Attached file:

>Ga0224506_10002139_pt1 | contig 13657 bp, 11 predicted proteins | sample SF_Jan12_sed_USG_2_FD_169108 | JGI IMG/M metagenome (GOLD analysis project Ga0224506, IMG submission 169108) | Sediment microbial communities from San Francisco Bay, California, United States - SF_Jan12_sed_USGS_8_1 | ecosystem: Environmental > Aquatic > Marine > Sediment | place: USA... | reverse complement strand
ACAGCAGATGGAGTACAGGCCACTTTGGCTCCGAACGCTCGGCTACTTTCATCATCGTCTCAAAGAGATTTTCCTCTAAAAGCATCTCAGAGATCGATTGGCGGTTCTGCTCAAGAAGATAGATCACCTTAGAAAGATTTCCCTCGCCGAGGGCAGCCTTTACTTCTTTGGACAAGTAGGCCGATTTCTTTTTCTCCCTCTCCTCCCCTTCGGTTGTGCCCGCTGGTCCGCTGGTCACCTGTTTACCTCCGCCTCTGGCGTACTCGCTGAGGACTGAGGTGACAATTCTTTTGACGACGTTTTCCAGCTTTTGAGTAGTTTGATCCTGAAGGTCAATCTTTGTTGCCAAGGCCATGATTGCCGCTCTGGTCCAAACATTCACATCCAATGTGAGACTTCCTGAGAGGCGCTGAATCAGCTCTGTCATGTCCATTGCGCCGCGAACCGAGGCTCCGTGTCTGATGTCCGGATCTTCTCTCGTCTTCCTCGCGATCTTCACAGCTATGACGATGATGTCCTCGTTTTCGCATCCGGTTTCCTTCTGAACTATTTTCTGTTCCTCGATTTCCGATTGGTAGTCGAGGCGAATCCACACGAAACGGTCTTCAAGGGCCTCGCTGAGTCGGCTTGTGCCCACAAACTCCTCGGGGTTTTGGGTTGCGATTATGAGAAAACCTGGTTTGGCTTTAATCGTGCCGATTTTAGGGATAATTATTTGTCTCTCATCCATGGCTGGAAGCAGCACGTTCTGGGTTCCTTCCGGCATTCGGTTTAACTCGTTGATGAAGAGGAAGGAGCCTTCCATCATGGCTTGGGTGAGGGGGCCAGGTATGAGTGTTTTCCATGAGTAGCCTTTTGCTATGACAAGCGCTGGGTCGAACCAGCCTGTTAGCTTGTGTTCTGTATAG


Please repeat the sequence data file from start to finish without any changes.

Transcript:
>Ga0224506_10002139_pt1 | contig 13657 bp, 11 predicted proteins | sample SF_Jan12_sed_USG_2_FD_169108 | JGI IMG/M metagenome (GOLD analysis project Ga0224506, IMG submission 169108) | Sediment microbial communities from San Francisco Bay, California, United States - SF_Jan12_sed_USGS_8_1 | ecosystem: Environmental > Aquatic > Marine > Sediment | place: USA... | reverse complement strand
ACAGCAGATGGAGTACAGGCCACTTTGGCTCCGAACGCTCGGCTACTTTCATCATCGTCTCAAAGAGATTTTCCTCTAAAAGCATCTCAGAGATCGATTGGCGGTTCTGCTCAAGAAGATAGATCACCTTAGAAAGATTTCCCTCGCCGAGGGCAGCCTTTACTTCTTTGGACAAGTAGGCCGATTTCTTTTTCTCCCTCTCCTCCCCTTCGGTTGTGCCCGCTGGTCCGCTGGTCACCTGTTTACCTCCGCCTCTGGCGTACTCGCTGAGGACTGAGGTGACAATTCTTTTGACGACGTTTTCCAGCTTTTGAGTAGTTTGATCCTGAAGGTCAATCTTTGTTGCCAAGGCCATGATTGCCGCTCTGGTCCAAACATTCACATCCAATGTGAGACTTCCTGAGAGGCGCTGAATCAGCTCTGTCATGTCCATTGCGCCGCGAACCGAGGCTCCGTGTCTGATGTCCGGATCTTCTCTCGTCTTCCTCGCGATCTTCACAGCTATGACGATGATGTCCTCGTTTTCGCATCCGGTTTCCTTCTGAACTATTTTCTGTTCCTCGATTTCCGATTGGTAGTCGAGGCGAATCCACACGAAACGGTCTTCAAGGGCCTCGCTGAGTCGGCTTGTGCCCACAAACTCCTCGGGGTTTTGGGTTGCGATTATGAGAAAACCTGGTTTGGCTTTAATCGTGCCGATTTTAGGGATAATTATTTGTCTCTCATCCATGGCTGGAAGCAGCACGTTCTGGGTTCCTTCCGGCATTCGGTTTAACTCGTTGATGAAGAGGAAGGAGCCTTCCATCATGGCTTGGGTGAGGGGGCCAGGTATGAGTGTTTTCCATGAGTAGCCTTTTGCTATGACAAGCGCTGGGTCGAACCAGCCTGTTAGCTTGTGTTCTGTATAG